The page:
New Jersey Vegetable Monster is an expression used by cryptozoologists and other researchers of anomalous phenomena and the paranormal to describe a sighting or incident that has exceptionally poor evidential support. ...more on Wikipedia about "New Jersey Vegetable Monster"
A puck bunny is a female ice hockey fan, often one whose interest in the sport is primarily motivated by sexual attraction to the players rather than enjoyment of the game itself. ...more on Wikipedia about "Puck bunny"
Sheep shagger (alternative spelling: sheepshagger) term normally aimed at people living in rural areas where populations of sheep are greater than those of the human resdients, such as rural Wales or New Zealand, implying they perform sexual acts with sheep. Usage of this term is normally restricted to within the British Isles and mostly aimed at Yorkshiremen or the Welsh, areas where animal farming is still a major industry. The term is also traded between Australians and New Zealanders, where sheep famring especially is conducted on an industrial scale. ...more on Wikipedia about "Sheep shagger"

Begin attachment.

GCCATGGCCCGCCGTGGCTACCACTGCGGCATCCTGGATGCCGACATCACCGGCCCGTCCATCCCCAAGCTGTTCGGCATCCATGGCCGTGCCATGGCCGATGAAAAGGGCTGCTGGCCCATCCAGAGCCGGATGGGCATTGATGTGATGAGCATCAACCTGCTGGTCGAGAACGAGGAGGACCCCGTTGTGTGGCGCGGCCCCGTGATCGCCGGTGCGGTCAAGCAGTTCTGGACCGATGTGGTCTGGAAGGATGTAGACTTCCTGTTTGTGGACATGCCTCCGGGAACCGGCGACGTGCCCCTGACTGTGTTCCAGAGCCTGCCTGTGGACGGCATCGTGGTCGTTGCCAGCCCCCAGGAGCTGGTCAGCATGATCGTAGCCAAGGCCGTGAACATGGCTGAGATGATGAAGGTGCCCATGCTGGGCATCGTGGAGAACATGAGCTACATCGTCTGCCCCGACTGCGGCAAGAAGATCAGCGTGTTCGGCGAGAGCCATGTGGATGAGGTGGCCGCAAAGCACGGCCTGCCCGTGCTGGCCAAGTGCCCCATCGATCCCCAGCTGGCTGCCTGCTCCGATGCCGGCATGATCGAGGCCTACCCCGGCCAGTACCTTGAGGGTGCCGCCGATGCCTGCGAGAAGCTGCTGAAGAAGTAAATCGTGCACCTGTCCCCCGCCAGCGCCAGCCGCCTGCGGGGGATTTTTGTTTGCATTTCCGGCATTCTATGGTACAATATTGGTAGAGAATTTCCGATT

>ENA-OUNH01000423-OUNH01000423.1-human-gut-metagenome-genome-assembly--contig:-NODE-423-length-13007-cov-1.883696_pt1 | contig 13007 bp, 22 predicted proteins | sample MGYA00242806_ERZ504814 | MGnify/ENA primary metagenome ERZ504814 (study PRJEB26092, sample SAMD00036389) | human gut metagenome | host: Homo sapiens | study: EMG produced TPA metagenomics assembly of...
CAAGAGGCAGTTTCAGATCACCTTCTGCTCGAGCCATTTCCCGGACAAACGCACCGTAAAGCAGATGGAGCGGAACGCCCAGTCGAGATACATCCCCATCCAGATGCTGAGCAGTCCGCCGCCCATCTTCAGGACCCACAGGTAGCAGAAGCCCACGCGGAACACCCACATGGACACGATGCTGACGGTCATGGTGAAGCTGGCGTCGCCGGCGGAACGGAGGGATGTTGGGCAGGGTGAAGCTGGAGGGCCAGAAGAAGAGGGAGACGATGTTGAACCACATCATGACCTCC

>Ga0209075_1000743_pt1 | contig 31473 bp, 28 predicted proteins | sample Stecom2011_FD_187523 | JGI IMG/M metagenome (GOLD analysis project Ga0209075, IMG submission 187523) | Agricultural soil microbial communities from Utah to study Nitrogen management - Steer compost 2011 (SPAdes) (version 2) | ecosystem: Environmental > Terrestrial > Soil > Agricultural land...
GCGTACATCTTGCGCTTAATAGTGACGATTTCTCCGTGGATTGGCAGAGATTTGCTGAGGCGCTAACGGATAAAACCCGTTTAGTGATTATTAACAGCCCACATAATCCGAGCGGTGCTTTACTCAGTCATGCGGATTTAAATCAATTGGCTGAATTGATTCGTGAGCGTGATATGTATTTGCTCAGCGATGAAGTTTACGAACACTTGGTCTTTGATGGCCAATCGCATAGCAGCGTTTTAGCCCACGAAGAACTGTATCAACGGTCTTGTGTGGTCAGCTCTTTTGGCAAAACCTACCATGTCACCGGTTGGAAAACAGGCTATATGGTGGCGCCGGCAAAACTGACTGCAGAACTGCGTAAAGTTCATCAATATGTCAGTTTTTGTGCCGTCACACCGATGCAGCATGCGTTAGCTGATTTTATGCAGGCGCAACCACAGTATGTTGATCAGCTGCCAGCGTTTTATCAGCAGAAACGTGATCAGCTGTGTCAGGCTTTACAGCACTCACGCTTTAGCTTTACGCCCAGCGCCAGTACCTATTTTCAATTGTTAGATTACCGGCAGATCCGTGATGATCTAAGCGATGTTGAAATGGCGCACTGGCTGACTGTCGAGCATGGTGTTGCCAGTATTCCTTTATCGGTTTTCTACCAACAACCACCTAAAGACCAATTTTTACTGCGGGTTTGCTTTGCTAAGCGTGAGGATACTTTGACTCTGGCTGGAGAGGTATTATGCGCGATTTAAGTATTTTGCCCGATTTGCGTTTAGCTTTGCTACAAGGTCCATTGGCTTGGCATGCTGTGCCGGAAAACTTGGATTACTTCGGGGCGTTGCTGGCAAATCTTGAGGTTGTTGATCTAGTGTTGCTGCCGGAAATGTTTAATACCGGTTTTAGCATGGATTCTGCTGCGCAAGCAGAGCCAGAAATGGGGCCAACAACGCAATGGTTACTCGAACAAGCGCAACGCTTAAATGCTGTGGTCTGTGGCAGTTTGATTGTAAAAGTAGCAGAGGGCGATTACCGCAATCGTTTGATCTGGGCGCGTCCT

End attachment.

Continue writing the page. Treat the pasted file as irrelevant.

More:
Shizzle is a rap slang word for "sure", coined by The Gap Band and popularized by rap star (and gap band sampler) Snoop Dogg. It has been adopted by several rappers and reggae deejays and is commonly used as: "fo' shizzle" as in, "for sure", often paired with "my nizzle" as in, "my nigga". ...more on Wikipedia about "Shizzle"
To tease, to ridicule. Also shortened to take the mick. An abbreviated form of the Cockney rhyming slang take the mickey bliss, meaning 'take the piss'. E.g."Stop taking the mickey out of Billy, he's very sensitive and you're upsetting him." Cf. 'take the Michael' and 'extract the Michael'. [1930s] ...more on Wikipedia about "Taking the mickey"